Christa awoke today and got dress like usual. She left her room and walked toward the cafeteria. Just a few weeks ago, the last group became a unit. A few days after that, there were guards at every exit and hallway. They really bothered her. Everyday, she would open the door, only to see a guard down the hallway. After breakfast, she headed for her first class of the day. Mr. Skinner had assigned them a lot of work the previous day. She really disliked his class. He would always give them something to do. A long test was the only thing that could save them from work for their evening studies.
For most of the days, she was compliant, never really objecting to anything they did or said, but on others, she would accidentally let out a protest of anger and frustration. So far, she hasn't gotten herself into too much trouble.
Today when she entered the room, there was a pop quiz waiting for her. She arrived at her desk and took out her pencil. It was on multiplying and dividing fractions and decimals. Simple. When she finished, she handed it to her instructor. She was the first one finished so she headed to her computer to complete the lesson from the previous day, but her instructor stopped her. "When you finish your quiz, please remain seated. I am required to teach you all a lesson that is not on the program. You may want to get out a few sheets of paper to take some notes."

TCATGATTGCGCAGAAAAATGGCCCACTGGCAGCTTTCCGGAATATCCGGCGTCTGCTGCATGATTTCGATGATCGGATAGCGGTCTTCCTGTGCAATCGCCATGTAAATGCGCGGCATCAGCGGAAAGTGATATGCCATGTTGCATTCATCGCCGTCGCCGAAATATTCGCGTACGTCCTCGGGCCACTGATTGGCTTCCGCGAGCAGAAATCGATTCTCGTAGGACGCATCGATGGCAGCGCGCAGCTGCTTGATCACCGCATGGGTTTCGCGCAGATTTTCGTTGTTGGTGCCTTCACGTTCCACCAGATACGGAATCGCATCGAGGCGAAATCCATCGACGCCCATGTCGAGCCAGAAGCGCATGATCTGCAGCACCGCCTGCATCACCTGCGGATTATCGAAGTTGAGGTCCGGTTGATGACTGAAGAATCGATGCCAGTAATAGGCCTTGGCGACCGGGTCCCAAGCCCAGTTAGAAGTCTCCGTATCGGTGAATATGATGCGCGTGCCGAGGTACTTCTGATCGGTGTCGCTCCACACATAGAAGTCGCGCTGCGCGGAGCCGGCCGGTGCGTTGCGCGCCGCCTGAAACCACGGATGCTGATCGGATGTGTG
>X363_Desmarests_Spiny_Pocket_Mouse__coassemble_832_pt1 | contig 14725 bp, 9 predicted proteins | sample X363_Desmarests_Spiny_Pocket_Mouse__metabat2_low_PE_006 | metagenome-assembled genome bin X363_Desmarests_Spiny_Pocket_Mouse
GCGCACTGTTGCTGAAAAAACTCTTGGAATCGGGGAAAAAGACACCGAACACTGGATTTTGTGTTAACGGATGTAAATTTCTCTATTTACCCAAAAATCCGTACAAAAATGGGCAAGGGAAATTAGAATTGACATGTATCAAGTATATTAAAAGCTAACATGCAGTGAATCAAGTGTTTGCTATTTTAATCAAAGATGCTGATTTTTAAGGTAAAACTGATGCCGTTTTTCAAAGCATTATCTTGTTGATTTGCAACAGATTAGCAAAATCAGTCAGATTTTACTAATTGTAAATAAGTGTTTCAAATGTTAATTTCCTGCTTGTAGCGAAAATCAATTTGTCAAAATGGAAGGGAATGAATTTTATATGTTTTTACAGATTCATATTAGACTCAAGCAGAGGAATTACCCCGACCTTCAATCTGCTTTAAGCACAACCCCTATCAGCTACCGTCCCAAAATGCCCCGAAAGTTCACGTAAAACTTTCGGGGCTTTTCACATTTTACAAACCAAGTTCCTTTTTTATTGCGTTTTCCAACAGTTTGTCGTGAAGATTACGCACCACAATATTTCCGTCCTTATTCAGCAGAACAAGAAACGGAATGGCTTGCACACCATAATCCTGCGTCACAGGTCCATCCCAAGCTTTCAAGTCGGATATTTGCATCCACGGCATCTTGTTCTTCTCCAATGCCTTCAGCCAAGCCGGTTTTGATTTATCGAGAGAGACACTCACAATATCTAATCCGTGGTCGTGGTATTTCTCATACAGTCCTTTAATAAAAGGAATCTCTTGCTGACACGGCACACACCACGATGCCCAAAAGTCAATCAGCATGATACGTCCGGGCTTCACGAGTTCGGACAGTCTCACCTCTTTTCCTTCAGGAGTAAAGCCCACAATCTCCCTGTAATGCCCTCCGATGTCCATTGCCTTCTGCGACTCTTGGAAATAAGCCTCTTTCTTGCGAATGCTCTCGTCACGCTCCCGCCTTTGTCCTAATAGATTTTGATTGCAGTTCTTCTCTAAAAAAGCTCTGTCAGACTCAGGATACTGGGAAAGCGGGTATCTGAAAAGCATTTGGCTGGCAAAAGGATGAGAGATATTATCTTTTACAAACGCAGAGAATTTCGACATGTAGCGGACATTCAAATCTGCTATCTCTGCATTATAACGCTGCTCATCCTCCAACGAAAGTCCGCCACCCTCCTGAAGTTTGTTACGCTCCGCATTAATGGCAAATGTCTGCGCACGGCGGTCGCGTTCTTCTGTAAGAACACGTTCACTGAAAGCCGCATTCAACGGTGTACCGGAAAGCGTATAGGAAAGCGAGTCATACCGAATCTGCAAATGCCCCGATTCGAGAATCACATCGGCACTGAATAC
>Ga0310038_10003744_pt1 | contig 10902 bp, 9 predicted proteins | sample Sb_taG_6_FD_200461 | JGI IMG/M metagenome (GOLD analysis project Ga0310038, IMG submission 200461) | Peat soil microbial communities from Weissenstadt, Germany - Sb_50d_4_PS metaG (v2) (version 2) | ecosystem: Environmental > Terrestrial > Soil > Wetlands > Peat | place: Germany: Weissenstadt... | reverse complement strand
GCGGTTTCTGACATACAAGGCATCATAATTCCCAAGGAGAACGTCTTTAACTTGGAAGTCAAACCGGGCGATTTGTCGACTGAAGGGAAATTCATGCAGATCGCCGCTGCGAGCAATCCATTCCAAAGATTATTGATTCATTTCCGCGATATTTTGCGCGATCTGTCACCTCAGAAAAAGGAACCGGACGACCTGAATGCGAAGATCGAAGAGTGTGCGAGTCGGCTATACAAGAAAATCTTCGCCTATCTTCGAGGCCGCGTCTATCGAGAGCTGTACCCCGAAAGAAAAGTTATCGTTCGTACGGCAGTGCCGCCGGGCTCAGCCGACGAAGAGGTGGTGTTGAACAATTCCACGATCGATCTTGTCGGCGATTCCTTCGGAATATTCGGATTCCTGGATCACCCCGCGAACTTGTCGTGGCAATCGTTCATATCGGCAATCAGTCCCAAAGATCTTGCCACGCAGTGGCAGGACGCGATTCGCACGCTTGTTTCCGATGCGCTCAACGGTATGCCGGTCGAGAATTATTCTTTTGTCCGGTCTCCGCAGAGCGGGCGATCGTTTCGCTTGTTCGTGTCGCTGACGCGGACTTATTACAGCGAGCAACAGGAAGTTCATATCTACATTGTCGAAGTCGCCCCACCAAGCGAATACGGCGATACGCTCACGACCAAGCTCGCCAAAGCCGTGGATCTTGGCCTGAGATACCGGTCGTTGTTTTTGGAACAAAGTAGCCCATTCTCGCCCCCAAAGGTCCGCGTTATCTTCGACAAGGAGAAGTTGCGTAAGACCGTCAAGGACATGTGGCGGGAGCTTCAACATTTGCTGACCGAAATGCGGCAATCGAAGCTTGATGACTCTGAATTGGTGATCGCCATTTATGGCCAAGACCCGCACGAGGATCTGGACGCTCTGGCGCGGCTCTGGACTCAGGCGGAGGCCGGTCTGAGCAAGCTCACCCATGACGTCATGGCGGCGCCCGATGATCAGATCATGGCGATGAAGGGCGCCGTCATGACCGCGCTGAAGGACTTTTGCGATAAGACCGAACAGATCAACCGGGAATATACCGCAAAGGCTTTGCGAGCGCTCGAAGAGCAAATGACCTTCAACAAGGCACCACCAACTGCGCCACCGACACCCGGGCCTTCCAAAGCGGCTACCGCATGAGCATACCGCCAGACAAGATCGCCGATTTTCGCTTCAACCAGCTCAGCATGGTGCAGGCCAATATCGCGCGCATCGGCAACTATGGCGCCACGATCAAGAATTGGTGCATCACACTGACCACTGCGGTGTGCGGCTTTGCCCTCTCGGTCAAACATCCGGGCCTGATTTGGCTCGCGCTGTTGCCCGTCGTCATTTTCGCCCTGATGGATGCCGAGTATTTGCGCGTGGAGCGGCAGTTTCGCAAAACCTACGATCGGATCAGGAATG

Christa slowly walked back to her desk, quietly muttering something to herself at the same time. She sat and waited for another ten minutes when the last quiz was finally returned. The instructor handed out a worksheet with several notes on how to work out exponents. Christa memorized the notes and started working on the worksheet. It was self-explanatory. "Do not start on the worksheet until I finish explaining this lesson," Mr. Skinner instructed. Christa turned back to the blank sheets of paper. She began doodling and drawing shapes. Before long, she was in an endless field with birds soaring overhead and rabbits playing merrily. With the advent of the instructor's words however, she returned to reality.